CONCLUSIONS: To enhance the early assessment of frailty and the planning of preventive multi-factorial interventions in primary care and community settings, training and effective detection strategies should be incorporated into the role and daily care activities of primary care professionals.
IMPLICATIONS FOR PRACTICE: Using a multidimensional assessment instrument can help primary care professionals to identify older people who are frail or may become frail. In order to be able to carry out this properly strong inter-professional collaboration is needed. In addition, interventions aimed at preventing frailty or adverse outcomes of frailty should be tailor-made and thus should meet the needs and wishes of an older person.
BACKGROUND: The best possible care for frail older patients at the end of life can require the integration of geriatric and palliative approaches, possibly with different accentuations at different times. General practitioners (GP) are particularly important in this context: they provide patients with low-threshold primary care close to their homes and provide both general palliative care and geriatric services.
OBJECTIVE: What are the challenges for GPs in caring for frail older patients at the end of their lives?
MATERIAL AND METHODS: A secondary data analysis of 52 qualitative interviews was carried out, which were serially obtained at 4 points in time over a period of 18 months with 14 family doctors. In addition, one focus group with five GPs took place. The analysis was carried out according to the principles of grounded theory.
RESULTS: The results show that GPs see the care of frail older patients at the end of their lives through a) the growing number of older people, b) multimorbidity and complexity of the problem areas, c) the integration of geriatric and palliative approaches, d) the high average age of general practitioners and the lack of junior staff and e) the problem of ensuring care in rural areas as a major challenge. The practical transition between geriatric and palliative care is considered by GPs to be fluid and there is a desire for more integration of both disciplines.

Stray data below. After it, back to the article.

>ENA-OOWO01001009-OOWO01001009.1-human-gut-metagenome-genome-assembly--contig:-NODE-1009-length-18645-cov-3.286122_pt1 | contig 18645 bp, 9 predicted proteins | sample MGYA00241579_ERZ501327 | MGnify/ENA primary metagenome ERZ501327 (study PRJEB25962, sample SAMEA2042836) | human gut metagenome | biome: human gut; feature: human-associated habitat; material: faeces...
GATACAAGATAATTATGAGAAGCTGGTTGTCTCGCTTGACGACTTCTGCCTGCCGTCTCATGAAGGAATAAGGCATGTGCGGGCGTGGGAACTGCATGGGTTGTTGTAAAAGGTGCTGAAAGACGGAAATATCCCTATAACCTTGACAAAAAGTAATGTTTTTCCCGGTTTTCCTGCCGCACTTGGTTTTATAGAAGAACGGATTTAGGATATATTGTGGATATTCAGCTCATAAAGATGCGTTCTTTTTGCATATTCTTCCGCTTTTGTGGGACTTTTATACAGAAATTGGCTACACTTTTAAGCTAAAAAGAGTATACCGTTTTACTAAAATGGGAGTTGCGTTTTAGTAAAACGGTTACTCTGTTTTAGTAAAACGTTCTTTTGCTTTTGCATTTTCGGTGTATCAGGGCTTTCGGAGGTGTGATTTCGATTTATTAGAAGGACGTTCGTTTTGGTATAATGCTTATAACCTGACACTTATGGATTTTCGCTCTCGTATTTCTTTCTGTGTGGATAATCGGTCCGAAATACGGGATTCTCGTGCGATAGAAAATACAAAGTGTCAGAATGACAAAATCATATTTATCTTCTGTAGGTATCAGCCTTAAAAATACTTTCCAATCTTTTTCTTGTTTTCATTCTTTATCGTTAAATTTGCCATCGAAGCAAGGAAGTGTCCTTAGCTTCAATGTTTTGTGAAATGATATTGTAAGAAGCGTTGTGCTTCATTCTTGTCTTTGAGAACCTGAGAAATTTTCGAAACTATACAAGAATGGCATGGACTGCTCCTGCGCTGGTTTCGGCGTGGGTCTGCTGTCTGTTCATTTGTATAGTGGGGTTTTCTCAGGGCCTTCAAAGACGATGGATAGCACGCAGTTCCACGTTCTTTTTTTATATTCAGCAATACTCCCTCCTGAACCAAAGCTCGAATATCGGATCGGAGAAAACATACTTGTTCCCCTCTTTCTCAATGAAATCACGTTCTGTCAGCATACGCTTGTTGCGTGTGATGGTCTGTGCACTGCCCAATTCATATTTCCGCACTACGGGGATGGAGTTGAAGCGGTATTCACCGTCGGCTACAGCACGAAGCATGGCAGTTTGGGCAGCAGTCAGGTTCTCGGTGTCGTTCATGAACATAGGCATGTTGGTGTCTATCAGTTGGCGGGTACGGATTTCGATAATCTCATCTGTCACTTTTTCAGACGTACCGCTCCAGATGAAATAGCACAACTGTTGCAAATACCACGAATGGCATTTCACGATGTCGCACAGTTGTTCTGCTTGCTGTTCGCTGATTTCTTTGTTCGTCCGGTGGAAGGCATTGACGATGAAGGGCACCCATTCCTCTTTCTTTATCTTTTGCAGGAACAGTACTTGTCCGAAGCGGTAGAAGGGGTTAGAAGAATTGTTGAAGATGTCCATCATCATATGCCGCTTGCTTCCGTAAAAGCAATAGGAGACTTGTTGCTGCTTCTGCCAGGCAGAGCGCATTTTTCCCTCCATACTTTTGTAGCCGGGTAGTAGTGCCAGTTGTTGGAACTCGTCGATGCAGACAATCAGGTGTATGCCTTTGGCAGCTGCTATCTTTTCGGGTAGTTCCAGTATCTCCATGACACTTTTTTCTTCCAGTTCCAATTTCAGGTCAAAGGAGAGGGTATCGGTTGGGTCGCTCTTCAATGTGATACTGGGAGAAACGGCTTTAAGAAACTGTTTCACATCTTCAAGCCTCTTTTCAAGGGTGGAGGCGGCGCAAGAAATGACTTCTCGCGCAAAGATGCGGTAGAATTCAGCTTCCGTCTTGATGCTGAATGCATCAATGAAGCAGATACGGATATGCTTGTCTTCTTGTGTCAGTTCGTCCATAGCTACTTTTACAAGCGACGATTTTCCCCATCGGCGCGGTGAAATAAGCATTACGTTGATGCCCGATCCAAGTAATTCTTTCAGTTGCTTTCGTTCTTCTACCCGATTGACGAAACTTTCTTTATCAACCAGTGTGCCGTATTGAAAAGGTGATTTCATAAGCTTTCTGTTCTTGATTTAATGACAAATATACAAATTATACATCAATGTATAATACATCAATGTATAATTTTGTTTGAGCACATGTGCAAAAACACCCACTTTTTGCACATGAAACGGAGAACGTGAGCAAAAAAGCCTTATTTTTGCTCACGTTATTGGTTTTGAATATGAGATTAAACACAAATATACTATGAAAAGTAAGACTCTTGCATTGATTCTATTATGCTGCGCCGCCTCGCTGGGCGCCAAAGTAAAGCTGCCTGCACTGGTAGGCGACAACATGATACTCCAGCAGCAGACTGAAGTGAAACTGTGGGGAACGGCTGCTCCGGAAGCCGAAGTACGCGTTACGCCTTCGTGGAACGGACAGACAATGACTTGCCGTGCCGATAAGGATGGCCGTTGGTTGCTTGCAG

CONCLUSION: In this study GPs perceived a large overlap between geriatric and palliative care. Both approaches should be offered for a selection of patients as a combined service. In the future a systematic network between GPs and geriatricians in practices, clinics, and day clinics will be necessary.
INTRODUCTION: Patients with multimorbidity plus additional impairments (eg, mobility limitations, disability, cognitive impairments or frailty) are at the highest risk for poor healthcare outcomes. Advanced care planning (ACP) provides patients and their surrogates the opportunity to discuss their goals, values and priorities for healthcare-particularly in the context of end-of-life care. ACP discussions promote more person-centred care; however, it is currently underused. There is a tremendous need for systematic, scalable approaches to individualised ACP that promotes patient and family engagement. Here we describe the study protocol for a randomised effectiveness trial of a nurse navigator and informatics intervention designed to improve the documentation and quality of ACP discussions.